Why Small Group Heliskiing is Best
Skiing is all about the numbers. What’s the depth of the snowpack? Is there much fresh powder? How long is that run? And how big is the après-ski? The size of the ski group is also extremely important, especially when it comes to heliskiing. For Last Frontier, small group heliskiing is best. Here’s why:
Better Guide to Guest Ratio
When it comes to schools and universities, they’re always rated on their student to instructor ratio. The smaller the class, the more time each student has with the teacher, and therefore the student has a higher chance of learning. Hence, smaller class sizes usually raise a school’s ranking compared to another.
For example, Ivy league schools in the U.S. have better ratios than other state universities. Taking Harvard as an example, they have a ratio of 7:1 for students to professors while most other universities in the U.S. have a ratio of roughly 18:1.
The benefits of having a smaller ski group are similar to those of an educational institution. Simply, there’s more time and opportunity for each skier to spend with the guide. At Last Frontier Heliskiing, our ski groups are four guests to one guide.
We have a better ratio than Harvard.
Our ski groups are less than half the size of many other heliskiing operations, where groups can be 11 people plus the guide. Talk about crowded.
Small groups are also more intimate. For example, instead of being “skier number 9”, you’re John, Karen or Theodore. It’s much easier for guides to keep track of just a handful of guests, rather than a dozen.
If you like to book ski trips with friends, it’s much easier to find three other skiers with similar abilities than 10. With smaller groups, the guide also has more time to scope terrain, note hazards and plan for the next run.
Less Waiting = More Skiing
No matter how good the skiers are, more time is spent waiting for larger groups than smaller ones. Perhaps skier 4 stops for a picture, skier 6 needs a snack and nature calls for skier 10. It’s far easier for small groups to stay together.
Less time is also spent waiting for people to assemble their gear at drop-offs and pick-ups. This all translates to more time on the slopes and enjoying that fluffy white stuff. After all, this is a ski holiday, not a wait-for-the-chopper-vacation.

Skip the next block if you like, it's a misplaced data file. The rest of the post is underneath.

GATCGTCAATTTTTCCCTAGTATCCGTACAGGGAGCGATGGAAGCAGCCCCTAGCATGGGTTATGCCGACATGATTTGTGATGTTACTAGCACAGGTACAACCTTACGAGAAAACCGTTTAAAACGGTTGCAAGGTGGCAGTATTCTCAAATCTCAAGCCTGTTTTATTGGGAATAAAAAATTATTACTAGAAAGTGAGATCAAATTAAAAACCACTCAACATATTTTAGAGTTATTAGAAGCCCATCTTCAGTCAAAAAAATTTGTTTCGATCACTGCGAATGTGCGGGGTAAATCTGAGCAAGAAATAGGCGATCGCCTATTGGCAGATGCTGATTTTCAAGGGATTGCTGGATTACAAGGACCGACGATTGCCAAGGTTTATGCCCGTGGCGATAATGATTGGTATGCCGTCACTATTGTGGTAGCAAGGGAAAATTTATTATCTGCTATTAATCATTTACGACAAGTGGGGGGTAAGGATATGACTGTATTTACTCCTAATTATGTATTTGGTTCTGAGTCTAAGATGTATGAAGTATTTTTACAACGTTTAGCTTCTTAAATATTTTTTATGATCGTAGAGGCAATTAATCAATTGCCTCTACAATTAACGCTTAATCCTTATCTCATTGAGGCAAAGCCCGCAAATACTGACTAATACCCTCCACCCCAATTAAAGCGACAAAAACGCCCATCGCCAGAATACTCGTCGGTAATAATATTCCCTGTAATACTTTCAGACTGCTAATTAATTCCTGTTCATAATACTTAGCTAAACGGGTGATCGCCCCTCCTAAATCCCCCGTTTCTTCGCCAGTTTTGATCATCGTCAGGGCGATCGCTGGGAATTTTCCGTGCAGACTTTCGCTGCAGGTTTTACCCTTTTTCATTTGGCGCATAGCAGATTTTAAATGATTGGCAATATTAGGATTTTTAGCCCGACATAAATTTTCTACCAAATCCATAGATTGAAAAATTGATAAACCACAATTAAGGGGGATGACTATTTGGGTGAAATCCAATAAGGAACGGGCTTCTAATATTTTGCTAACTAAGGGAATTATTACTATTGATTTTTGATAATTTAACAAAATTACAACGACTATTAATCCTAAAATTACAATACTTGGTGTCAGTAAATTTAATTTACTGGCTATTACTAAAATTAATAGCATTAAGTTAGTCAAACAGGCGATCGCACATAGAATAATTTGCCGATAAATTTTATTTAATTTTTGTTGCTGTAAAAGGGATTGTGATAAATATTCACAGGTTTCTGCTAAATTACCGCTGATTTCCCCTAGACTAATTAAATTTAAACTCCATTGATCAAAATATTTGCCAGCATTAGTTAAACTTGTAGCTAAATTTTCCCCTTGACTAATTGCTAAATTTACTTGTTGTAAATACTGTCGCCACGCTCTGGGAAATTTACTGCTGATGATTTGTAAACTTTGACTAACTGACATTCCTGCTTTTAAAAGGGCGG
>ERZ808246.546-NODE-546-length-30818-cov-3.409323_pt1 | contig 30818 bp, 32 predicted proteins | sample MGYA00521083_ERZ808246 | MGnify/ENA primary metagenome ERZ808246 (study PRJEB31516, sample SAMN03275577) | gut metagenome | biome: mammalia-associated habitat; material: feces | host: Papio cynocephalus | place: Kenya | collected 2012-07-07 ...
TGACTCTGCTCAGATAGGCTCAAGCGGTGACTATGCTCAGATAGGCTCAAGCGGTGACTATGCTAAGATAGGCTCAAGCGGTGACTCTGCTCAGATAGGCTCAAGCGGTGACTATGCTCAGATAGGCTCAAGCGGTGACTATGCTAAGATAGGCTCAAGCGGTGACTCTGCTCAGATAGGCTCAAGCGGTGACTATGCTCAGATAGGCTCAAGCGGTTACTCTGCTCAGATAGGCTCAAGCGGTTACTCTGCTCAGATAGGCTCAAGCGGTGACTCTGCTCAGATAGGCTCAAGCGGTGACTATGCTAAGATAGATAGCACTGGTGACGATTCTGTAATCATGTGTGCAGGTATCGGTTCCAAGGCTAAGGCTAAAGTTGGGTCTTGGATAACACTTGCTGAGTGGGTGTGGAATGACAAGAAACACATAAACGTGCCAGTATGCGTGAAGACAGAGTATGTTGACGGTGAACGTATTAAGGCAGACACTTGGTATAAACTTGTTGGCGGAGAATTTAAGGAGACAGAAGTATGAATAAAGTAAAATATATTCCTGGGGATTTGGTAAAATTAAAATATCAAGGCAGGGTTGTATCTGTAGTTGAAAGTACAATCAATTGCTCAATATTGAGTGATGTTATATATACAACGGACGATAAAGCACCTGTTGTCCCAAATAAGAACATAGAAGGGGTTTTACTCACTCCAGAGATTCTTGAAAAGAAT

We ski with up to 3 groups per helicopter. This creates a perfect flow where the machine is always flying and cycling between groups. Some heliski outfits with groups of up to 11 people, ski with up to 4 groups per machine. Once again, not only does this impact wait time but more people on the mountain means more ski tracks to navigate.
No one wants to save and scrimp for the heliskiing trip of a lifetime, only to wait in lines and ski tracks. Might as well stay at the ski hill.
Longer Heli Range and Endurance
Smaller groups considerably reduce weight for the helicopter. We use A-Star B2 & B3 Helicopters [now owned by Airbus], which are quick and easily maneuverable. They are popular with medical/law services and the military. A-Stars are particularly known for their excellent high-altitude performance as it can land in many places where larger helicopters cannot. Other operations with bigger groups use larger helicopters, such as a Bell 212. These are also great machines, but due to their robust size are more limited in where they can land.
For example, smaller helicopters have the ability to land safely in very tight terrain, such as on mountain summits and below treeline. They allow for efficient pick-ups and/or mid-mountain exit if the snow isn’t in the best condition at the “bottom” of the run. Did you know that the A-star is the only helicopter to have ever landed on top of Mt. Everest? Neat, eh.
Easier Access to Remote Terrain
In 2017, we downsized from 5 guests per group to 4. The change allowed our pilots to carry more fuel. Last Frontier Heliskiing has the largest single tenure in the world at 10,100 square kms, which is roughly a quarter the size of Switzerland and four times larger than the average heli-skiing area in B.C. Since our pilots are able to carry more fuel this allows us to fly further into our tenure and gives us more options for skiing, especially if the weather is marginal. More fuel also means fewer fuel stops, which also equals more time for skiing. Even with just one person [+gear] less in the machine, that’s a weight savings of roughly 100 kg.
Small group heliskiing is all about being flexible. It’s like going on an African safari. Would you rather take a 4×4, where you can go off-roading and visit waterholes, to get close to lions and hippos or be seated with the masses in a rumbling tour bus that doesn’t even leave the pavement?
When it comes to adventure, smaller groups are always better.
But don’t just take our word for it, come and see for yourself.